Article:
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BHere's the code:


private void button1_Click(object sender, EventArgs e)
  int a = -33554432;
  byte b = (byte)(a >> 24);


private void jButton1ActionPerformed(java.awt.event.ActionEvent evt) {
    int a = -33554432;
    byte b = (byte)(a >> 24);
    JOptionPane.showMessageDialog(null, Byte.toString(b));

I've read around this problem, and I believe there is a relatively simple way of understanding the different behavior, but I need a little help in reaching this understanding. Any takers, please?

Many thanks!

EDIT: ok, now using Byte.toString(). Output for c# = 254 java = -2

share|improve this question
Curious, Integer.toString() on a byte in Java? Why not Byte.toString()? – BoltClock Oct 4 '11 at 14:58
You could also provide us an output. – Snowbear Oct 4 '11 at 14:59
up vote 5 down vote accepted

Byte in Java is a signed value. In this case you could actually just use:

// Note the triple >
int b = a >>> 24;


byte b = (byte) (a >> 24);
int c = b & 0xff;
share|improve this answer
Thanks Jon, the alternative part is the answer. Will mark it as such in a minute. The >>> doesn't work (with code as specified), which was one of the reasons I asked here. – Shunyata Kharg Oct 4 '11 at 15:09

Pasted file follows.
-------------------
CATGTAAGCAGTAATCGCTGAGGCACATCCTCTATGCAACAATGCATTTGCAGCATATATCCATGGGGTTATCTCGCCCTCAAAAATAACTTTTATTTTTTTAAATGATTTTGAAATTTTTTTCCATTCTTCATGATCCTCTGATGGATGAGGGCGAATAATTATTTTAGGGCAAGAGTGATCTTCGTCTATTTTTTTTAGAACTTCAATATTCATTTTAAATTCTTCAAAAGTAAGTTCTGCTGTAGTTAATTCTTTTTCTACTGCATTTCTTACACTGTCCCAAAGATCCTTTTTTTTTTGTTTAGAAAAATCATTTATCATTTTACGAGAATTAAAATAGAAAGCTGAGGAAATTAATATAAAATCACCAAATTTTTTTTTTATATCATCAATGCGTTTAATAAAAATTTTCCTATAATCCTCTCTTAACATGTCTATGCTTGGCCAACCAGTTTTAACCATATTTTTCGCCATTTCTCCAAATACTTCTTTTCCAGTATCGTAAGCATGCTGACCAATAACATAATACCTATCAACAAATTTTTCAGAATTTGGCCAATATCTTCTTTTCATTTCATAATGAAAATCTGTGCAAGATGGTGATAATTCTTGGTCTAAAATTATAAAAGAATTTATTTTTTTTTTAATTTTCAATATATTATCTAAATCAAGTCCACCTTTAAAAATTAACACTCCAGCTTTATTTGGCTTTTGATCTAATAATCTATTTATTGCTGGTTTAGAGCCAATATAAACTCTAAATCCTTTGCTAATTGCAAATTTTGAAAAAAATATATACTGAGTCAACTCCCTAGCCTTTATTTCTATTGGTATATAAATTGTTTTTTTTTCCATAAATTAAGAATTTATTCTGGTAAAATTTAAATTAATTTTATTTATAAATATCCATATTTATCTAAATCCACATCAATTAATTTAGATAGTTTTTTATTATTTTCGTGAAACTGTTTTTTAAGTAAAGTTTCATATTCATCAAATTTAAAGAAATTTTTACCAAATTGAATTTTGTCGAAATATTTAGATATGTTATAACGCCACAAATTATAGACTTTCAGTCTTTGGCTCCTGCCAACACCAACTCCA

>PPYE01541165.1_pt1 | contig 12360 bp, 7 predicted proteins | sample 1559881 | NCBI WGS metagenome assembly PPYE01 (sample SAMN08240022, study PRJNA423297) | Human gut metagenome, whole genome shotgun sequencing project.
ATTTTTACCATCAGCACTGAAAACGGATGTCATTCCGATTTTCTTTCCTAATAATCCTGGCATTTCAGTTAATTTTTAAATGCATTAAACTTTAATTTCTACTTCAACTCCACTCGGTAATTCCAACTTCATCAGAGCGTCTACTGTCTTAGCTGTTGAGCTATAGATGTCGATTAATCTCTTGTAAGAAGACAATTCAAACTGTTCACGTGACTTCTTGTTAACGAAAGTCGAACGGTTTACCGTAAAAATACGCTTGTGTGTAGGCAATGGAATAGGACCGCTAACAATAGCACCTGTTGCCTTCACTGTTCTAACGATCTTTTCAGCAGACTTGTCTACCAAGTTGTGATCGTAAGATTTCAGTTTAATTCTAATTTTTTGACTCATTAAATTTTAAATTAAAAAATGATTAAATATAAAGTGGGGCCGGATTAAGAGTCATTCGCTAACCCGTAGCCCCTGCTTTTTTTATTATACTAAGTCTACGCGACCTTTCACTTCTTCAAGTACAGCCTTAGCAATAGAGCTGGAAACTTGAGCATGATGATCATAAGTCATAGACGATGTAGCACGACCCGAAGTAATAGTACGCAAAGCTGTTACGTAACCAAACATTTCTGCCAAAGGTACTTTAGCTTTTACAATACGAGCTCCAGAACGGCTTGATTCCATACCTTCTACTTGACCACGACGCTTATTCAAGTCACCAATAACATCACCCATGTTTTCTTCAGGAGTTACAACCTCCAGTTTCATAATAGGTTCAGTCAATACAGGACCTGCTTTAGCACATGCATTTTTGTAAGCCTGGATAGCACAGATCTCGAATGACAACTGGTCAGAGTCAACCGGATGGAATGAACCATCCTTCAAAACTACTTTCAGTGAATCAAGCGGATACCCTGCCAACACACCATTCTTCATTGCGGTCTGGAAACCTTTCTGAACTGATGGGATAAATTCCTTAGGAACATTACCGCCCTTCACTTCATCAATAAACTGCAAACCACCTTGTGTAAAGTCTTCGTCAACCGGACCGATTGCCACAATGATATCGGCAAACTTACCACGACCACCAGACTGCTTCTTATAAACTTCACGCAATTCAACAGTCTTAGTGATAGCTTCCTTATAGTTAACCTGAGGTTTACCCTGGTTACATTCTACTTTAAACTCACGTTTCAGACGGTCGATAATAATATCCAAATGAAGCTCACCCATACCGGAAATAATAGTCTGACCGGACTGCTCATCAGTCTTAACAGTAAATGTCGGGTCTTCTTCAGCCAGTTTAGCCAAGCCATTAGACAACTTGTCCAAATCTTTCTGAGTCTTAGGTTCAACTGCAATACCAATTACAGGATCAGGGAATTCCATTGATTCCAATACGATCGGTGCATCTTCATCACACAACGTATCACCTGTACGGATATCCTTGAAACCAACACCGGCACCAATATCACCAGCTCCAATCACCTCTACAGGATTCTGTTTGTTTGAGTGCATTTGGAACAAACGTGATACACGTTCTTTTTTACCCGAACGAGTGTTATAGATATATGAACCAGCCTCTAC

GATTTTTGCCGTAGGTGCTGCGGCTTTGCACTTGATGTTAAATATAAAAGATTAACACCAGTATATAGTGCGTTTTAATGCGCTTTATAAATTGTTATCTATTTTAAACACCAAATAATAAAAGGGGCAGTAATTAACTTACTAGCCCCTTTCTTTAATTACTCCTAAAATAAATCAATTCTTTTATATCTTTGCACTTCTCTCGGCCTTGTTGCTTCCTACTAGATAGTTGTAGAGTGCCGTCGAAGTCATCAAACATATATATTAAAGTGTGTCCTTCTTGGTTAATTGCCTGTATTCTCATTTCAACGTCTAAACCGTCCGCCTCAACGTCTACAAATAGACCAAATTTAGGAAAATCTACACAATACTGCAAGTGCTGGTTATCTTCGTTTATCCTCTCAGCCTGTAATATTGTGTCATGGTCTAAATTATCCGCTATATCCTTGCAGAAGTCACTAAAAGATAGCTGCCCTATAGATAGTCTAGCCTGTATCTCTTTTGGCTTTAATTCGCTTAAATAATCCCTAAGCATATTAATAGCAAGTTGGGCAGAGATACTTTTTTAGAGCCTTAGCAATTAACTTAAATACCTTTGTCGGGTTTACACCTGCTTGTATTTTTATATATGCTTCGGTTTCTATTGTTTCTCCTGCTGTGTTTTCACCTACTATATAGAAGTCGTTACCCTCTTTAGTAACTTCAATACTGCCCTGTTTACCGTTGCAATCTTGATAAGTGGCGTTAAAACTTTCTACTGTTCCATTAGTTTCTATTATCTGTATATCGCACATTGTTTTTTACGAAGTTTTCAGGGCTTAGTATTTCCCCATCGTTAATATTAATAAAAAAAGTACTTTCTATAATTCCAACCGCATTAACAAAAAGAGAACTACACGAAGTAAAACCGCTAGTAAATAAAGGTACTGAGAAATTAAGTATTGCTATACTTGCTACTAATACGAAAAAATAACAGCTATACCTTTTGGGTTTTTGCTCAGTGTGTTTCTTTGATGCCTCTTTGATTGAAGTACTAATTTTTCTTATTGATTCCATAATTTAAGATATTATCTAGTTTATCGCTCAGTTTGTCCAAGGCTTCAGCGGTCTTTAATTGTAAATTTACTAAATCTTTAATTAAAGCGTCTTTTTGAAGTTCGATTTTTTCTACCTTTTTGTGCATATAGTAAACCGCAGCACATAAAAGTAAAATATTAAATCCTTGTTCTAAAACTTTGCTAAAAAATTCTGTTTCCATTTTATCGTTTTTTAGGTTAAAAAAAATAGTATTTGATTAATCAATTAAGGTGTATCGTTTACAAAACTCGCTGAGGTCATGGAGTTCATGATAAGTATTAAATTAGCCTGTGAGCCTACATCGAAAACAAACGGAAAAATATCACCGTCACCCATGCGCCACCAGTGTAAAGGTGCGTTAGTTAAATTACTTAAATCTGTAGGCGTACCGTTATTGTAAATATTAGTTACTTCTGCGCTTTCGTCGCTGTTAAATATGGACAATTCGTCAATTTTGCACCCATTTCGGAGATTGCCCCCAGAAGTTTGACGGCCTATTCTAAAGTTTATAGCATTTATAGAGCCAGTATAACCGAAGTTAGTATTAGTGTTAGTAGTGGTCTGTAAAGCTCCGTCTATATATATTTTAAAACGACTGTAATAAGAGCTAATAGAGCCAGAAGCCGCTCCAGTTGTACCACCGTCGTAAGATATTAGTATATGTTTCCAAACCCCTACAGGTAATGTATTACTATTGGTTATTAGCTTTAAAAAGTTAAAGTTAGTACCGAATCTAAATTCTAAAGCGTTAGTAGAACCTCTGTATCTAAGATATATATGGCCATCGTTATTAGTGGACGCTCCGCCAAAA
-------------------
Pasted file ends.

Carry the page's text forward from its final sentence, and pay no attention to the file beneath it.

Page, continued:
@ShunyataKharg: When you say ">>> doesn't work" - what happened when you tried? It should be fine. – Jon Skeet Oct 4 '11 at 16:09

Java byte is signed so >> will fill in 1 bits from the left if the number is negative.

C# byte is unsigned so the >> operator is filling in 0 bits.

Either change byte to sbyte in your C# code or use >>> in Java.

share|improve this answer

Try to use in Java >>>. This does bit-shifting without taking care of the sign-bit.

share|improve this answer
I'm pretty sure there is no <<< operator. – Stilgar Oct 4 '11 at 15:04
@Stilgar: Thanks. – Martijn Courteaux Oct 4 '11 at 15:05

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